Allen C. Guelzo

Allen C. Guelzo has the advantage of living on the battlefield he writes about — Gettysburg. In Gettysburg: The Last Invasion, he offers a moving and evocative account of the Civil War’s epic battle. A noted biographer of Abraham Lincoln (and two-time winner of the Lincoln Prize for Abraham Lincoln: Redeemer President and Lincoln’s Emancipation Proclamation: The End of Slavery in America), Guelzo builds on a vast array of diaries, letters, memoirs, and a hefty library of historical studies of the battle over the 150 years since it was fought. If Gettysburg was the turning point of the Civil War, it is also the magnet for some of the greatest American historical writing. Here are a few of his favorites.

High Tide at Gettysburg
By Glenn C. Tucker

“This was my first Gettysburg book, and it remains in my view the single best one-volume overview of the battle you can read. Originally published in 1958, it has remained a hardy and perennial favorite through many reprintings. Tucker first encountered Gettysburg as an officer in World War One, using contour maps of the Gettysburg battlefield to learn how to read terrain.  A journalist by trade, Tucker was enviably thorough and patient in his research, and compassionate in his judgments, especially about the battle’s Confederate ‘scapegoats,’ Longstreet, Ewell and Stuart.”

Gettysburg: The First Day
By Harry W. Pfanz

“Harry Pfanz was a long-time National Park Service staffer at Gettysburg in the 1950s and ’60s, and a chief historian for the NPS. His had been a field artillery officer in World War II, and his long experience on the battlefield and the battlefield archives produced three meticulously-detailed studies of the battle, of which Gettysburg: The First Day  was actually the last to be published. If there was a Gettysburg source that Harry Pfanz did not consult, it probably isn’t worth looking for.”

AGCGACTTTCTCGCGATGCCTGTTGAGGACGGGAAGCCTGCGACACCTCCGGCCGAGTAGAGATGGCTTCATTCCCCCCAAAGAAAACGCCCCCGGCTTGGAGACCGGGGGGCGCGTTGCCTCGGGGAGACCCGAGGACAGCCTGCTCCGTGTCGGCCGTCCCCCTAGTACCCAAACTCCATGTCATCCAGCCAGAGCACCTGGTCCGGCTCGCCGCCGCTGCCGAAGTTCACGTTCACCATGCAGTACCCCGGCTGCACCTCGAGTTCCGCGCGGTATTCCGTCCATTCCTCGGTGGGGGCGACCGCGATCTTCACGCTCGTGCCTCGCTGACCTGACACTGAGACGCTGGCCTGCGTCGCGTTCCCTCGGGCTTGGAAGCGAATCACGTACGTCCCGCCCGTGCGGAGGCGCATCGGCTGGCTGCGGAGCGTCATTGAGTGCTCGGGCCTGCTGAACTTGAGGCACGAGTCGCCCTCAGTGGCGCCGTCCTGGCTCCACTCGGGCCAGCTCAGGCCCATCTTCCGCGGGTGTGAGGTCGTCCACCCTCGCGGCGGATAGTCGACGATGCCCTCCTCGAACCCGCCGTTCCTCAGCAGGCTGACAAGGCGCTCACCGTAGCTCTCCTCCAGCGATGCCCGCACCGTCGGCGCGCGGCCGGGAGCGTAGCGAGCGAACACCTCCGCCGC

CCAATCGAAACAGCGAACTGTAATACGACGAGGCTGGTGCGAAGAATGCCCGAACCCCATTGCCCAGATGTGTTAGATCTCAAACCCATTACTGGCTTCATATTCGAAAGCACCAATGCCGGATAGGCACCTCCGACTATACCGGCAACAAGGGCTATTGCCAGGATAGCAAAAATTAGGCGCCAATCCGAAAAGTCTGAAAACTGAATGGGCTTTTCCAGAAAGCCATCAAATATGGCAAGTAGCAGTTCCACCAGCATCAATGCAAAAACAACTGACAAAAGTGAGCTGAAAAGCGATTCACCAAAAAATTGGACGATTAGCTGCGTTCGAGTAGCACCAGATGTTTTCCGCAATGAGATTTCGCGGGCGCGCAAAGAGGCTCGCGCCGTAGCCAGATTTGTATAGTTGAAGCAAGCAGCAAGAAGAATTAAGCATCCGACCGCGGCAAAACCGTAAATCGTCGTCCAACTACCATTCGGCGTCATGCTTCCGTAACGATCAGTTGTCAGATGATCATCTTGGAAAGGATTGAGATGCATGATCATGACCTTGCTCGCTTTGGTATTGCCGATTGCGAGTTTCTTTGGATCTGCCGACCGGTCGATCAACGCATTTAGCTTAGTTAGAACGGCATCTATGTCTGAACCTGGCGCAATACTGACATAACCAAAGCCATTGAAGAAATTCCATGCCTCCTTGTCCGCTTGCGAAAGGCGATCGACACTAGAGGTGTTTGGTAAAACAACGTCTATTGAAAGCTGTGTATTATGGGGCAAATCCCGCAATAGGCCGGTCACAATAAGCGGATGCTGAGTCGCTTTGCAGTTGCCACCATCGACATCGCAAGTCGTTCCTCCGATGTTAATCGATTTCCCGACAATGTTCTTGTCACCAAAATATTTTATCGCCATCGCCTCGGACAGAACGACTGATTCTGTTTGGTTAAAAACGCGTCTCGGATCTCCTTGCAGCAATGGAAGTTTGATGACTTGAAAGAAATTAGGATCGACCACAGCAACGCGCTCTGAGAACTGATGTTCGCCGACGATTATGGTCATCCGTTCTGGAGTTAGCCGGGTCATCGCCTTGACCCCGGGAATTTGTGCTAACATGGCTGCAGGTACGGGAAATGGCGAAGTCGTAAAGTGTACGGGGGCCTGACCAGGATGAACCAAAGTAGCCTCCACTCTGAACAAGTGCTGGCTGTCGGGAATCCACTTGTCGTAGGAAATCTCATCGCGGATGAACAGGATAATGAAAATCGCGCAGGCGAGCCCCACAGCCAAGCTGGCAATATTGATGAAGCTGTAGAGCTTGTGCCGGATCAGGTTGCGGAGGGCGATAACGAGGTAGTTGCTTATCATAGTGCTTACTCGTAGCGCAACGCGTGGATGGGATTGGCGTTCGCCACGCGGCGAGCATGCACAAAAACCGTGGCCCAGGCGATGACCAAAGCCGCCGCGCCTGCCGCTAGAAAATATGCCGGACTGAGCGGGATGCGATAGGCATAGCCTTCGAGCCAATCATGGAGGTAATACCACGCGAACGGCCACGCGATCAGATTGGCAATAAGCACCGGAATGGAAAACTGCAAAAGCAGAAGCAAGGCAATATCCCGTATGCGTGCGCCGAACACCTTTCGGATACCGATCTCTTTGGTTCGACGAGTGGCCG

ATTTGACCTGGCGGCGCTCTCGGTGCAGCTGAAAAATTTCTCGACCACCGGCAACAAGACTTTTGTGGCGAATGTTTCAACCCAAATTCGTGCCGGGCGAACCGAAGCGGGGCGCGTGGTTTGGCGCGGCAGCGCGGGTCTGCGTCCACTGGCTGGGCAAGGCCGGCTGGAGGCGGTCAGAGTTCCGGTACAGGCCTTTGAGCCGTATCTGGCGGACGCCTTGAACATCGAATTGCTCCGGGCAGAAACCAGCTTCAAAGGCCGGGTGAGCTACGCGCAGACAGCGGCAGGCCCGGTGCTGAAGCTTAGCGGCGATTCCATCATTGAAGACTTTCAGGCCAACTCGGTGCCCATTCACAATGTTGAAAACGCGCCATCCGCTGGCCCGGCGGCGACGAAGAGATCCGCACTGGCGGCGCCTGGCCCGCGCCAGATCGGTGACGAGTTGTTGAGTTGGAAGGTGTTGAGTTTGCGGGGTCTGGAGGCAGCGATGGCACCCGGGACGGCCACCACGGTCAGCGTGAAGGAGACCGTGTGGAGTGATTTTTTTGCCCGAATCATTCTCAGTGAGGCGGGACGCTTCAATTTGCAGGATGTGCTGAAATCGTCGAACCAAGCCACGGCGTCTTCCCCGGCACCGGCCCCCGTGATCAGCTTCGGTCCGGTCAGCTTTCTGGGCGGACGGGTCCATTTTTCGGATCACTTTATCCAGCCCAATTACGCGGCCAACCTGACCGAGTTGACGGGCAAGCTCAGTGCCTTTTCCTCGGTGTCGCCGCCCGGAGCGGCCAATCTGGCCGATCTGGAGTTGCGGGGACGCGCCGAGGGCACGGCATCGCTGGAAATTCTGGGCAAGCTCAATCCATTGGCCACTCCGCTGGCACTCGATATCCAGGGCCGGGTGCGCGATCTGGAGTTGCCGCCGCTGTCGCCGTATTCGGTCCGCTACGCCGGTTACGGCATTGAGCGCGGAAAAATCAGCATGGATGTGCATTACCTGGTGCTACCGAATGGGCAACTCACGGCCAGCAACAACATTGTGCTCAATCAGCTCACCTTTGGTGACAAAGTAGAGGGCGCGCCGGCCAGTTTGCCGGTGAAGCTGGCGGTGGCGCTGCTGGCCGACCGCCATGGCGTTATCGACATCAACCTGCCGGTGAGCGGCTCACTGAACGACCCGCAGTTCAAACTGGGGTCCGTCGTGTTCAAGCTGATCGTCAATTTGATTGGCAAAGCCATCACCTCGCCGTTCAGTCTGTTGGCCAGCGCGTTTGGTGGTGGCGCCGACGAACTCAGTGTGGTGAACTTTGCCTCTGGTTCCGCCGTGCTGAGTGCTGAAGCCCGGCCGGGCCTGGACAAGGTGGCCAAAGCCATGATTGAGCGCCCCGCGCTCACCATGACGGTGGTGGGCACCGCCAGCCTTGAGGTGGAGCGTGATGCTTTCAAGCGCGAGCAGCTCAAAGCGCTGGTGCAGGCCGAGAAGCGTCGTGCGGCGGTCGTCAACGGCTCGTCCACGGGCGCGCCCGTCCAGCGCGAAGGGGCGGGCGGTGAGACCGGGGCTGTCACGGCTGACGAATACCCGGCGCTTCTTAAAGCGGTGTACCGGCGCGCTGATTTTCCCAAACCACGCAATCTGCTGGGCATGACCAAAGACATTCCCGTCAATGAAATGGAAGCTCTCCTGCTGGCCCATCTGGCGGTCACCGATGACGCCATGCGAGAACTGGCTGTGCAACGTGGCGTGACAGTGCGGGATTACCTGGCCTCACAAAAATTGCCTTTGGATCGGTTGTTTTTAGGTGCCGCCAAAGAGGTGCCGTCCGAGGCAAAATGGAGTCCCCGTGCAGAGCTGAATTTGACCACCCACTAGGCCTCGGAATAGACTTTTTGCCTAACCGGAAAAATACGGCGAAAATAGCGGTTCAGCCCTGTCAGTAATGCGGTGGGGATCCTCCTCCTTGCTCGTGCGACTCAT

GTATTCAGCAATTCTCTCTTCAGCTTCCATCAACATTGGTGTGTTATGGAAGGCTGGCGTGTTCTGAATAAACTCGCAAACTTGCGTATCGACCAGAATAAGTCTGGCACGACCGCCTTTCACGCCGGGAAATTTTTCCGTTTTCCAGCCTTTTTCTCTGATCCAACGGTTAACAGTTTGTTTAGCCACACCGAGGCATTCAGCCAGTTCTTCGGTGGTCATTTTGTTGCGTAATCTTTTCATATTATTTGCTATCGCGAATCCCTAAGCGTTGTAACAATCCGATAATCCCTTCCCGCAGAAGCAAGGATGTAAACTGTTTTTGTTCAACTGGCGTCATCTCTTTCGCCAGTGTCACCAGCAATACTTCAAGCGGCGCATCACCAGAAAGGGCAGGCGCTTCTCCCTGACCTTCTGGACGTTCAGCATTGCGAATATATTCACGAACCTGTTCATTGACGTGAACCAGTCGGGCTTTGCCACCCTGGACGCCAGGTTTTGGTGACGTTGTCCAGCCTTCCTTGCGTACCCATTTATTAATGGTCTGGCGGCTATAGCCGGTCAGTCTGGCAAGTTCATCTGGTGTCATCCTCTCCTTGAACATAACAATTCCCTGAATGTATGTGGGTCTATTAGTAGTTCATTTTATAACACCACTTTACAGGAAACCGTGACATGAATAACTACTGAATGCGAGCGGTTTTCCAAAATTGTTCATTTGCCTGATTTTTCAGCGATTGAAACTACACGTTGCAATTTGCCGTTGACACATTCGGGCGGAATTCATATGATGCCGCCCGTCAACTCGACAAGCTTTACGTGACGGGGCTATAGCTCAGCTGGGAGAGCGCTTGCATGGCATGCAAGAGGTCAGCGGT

Pickett’s Charge: The Last Attack at Gettysburg
By Earl J. Hess

“Earl Hess, who teaches at Lincoln Memorial University, has written landmark studies of such technical aspects of the Civil War as trenches and fortifications, politics and combat. This is his only foray into the wilds of Gettysburg, but it easily stands above all comparable accounts of the last fatal act of the Gettysburg drama. In many respects, it rounds out the series of Gettysburg books by Harry Pfanz, especially since Pfanz never wrote a final volume in his own series on the third day of the battle — not only as thoroughly researched, but even better written.”

Retreat from Gettysburg: Lee, Logistics, and the Pennsylvania Campaign
By Kent Masterson Brown

“There is nothing in a title which promises to be more deadening than the word logistics. And if that is the conclusion you draw about Retreat from Gettysburg, you could not have made a more egregious mistake. Logistics is, so to speak, the grease which lubricates the movements of armies; an army without good logistics probably won’t be good for much else, either. Not only does Brown give a bravura survey of the internal mechanisms of the Confederate forces in the Gettysburg campaign, he also provides a moving entrance into the mind of defeated army, trying to hold itself together, and find some way to escape and fight another day.”

Pickett’s Charge in History and Memory
By Carol Reardon
“An eminent military historian at Penn State, Reardon devotes only the opening of her book to the actual charge. What she is much more interested in — as you will be, too — is how the survivors of what is surely  the most famous half hour in American history kept on fighting with each other for the rest of their lives about who-did-what, who deserved praise, and who would be buried by blame. This is a skillful and compelling example of the way an event whose story we think we know turns out to be as mobile as quicksilver when we try to put a finger down for certain.”